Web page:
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Police pursuits cause injuries and death in Virginia (VA) and Maryland (MD)

Posted on Jun 11, 2007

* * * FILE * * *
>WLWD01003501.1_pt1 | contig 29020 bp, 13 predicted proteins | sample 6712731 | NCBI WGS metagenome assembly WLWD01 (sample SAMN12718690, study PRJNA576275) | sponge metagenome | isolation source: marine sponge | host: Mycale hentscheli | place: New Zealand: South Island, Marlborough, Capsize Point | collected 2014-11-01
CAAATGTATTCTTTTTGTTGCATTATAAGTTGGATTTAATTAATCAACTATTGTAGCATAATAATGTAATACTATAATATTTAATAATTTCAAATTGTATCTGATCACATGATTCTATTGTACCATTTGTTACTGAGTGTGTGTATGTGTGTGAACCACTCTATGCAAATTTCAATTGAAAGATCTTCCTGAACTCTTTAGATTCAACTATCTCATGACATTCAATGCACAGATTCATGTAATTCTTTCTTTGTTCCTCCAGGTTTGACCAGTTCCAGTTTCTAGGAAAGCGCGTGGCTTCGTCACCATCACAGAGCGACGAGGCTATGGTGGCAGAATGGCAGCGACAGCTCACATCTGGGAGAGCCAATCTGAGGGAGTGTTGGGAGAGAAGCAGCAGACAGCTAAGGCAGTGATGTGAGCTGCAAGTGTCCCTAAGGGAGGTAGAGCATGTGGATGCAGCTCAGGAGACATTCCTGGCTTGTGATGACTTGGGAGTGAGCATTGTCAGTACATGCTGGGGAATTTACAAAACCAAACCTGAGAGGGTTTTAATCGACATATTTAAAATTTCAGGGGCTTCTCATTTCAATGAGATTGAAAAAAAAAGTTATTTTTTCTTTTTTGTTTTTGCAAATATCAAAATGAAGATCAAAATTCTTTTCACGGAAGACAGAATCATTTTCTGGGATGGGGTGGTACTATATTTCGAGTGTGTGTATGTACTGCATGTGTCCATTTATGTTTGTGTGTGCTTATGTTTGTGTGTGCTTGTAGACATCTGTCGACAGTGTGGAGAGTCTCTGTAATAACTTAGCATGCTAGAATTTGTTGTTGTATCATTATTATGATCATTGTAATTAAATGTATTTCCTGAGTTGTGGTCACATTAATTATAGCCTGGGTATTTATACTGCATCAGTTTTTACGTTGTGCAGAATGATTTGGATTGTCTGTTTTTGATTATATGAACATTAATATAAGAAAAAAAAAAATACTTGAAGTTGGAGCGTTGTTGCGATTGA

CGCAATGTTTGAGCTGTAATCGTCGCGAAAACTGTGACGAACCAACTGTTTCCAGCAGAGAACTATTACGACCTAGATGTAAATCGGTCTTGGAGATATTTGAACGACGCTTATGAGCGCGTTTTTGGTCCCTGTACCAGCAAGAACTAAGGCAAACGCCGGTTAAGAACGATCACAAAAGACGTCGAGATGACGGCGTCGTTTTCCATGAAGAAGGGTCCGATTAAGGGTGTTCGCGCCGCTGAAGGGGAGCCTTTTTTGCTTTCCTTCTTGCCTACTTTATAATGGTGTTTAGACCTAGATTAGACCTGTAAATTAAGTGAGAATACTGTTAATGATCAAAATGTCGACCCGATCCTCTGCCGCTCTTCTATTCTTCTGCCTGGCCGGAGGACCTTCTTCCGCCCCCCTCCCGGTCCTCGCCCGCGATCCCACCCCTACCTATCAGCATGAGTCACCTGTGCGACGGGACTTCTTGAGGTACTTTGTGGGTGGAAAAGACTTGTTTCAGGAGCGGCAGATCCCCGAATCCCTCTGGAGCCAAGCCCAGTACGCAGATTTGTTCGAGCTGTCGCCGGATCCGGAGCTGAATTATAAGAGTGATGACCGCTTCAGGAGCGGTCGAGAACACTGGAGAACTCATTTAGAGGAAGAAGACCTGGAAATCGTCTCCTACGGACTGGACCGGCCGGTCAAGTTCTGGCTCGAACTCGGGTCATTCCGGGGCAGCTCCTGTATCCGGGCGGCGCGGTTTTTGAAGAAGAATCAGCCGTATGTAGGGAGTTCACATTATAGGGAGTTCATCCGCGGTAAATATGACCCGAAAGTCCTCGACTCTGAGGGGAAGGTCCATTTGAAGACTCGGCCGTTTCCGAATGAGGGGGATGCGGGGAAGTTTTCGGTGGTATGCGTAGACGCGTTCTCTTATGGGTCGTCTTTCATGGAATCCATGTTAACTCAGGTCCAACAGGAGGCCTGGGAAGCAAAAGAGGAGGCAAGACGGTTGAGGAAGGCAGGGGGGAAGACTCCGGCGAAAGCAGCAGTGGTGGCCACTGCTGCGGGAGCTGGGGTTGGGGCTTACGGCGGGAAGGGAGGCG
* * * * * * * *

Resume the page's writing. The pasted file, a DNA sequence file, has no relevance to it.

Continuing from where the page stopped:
According to a report on MSNBC, a high speed chase by police in Prince George’s County, Maryland, of a fleeing motorcyclist led to four deaths and numerous injuries on May 31, 2007. This set of collisions occurred during rush hour on the beltway outside of Washington, D.C. The police were attempting to stop the motorcyclist and instead crashed into a car which went airborne and wrecked into other vehicles causing a chain reaction wreck. Two police officers and two innocent motorists were killed as part of these crashes. Also in recent days a Virginia (VA) State Police chase in Rockingham County, Virginia (VA) led to the a collision between a fleeing vehicle and another innocent motorist. The pursuit continued for about 5 miles, reaching speeds of up to 75 miles per hour. As reported in the Daily News Record by David Reynolds, in Harrisonburg, Virginia (VA) injuries including broken bones resulted from this chase. I was interviewed by the reporter for his article indicating on background the rights of individuals in this situation to make insurance claims for their bodily injury and wrongful death. As a personal injury lawyer out of Virginia Beach, Virginia (VA) who regularly handles cases throughout the state, I know of the relatively high number of crashes and fatalities caused by police pursuit situations. Obviously, anytime the fleeing driver strikes another motorist as occurred in Rockingham County, north of Harrisonburg, the at fault driver can be sued for causing a wreck and injury. It’s also possible that suits can be filed against the individual police officers or the police departments involved in these situations. Normally, a police officer who is in an emergency situation cannot be held liable for ordinary negligence but have to be grossly negligent in Virginia (VA) in order to be held responsible. However, gross negligence can be shown if the officer recklessly violated his department’s guidelines governing high speed chases. Each department may have slightly different guidelines about when a Virginia (VA) State Trooper or local police officer is allowed to pursue someone fleeing in a motor vehicle. Normally there are factors that have to be taken into account such as the proximity of bystanders, the road conditions, and the nature of the danger posed by the suspect. Obviously, it makes more sense to chase a fleeing murderer than someone who is only guilty of a minor equipment violation on their car. Additionally, if the officers are not involved in an emergency situation, but simply driving down the road in the normal course of their duties, they are held to the same rules of the road and can be held responsible for their negligence just like any other motorist. Even though the claim would be made against the individual officer, the insurance for the police department would be the company who would pay any settlement or verdict in that situation. Nationwide there is a debate about high speed pursuits. Between 2001 and 2005 approximately 350 people were killed during pursuit situations according to the National Highway Traffic Safety Administration. The decision for a police officer is often very difficult to make and depends upon a lot of factors that have to be taken into account quickly. However, the situation on the D.C. beltway on first glance appears to be a bad decision by the officer, especially looking with hindsight since police and innocent bystanders were killed.
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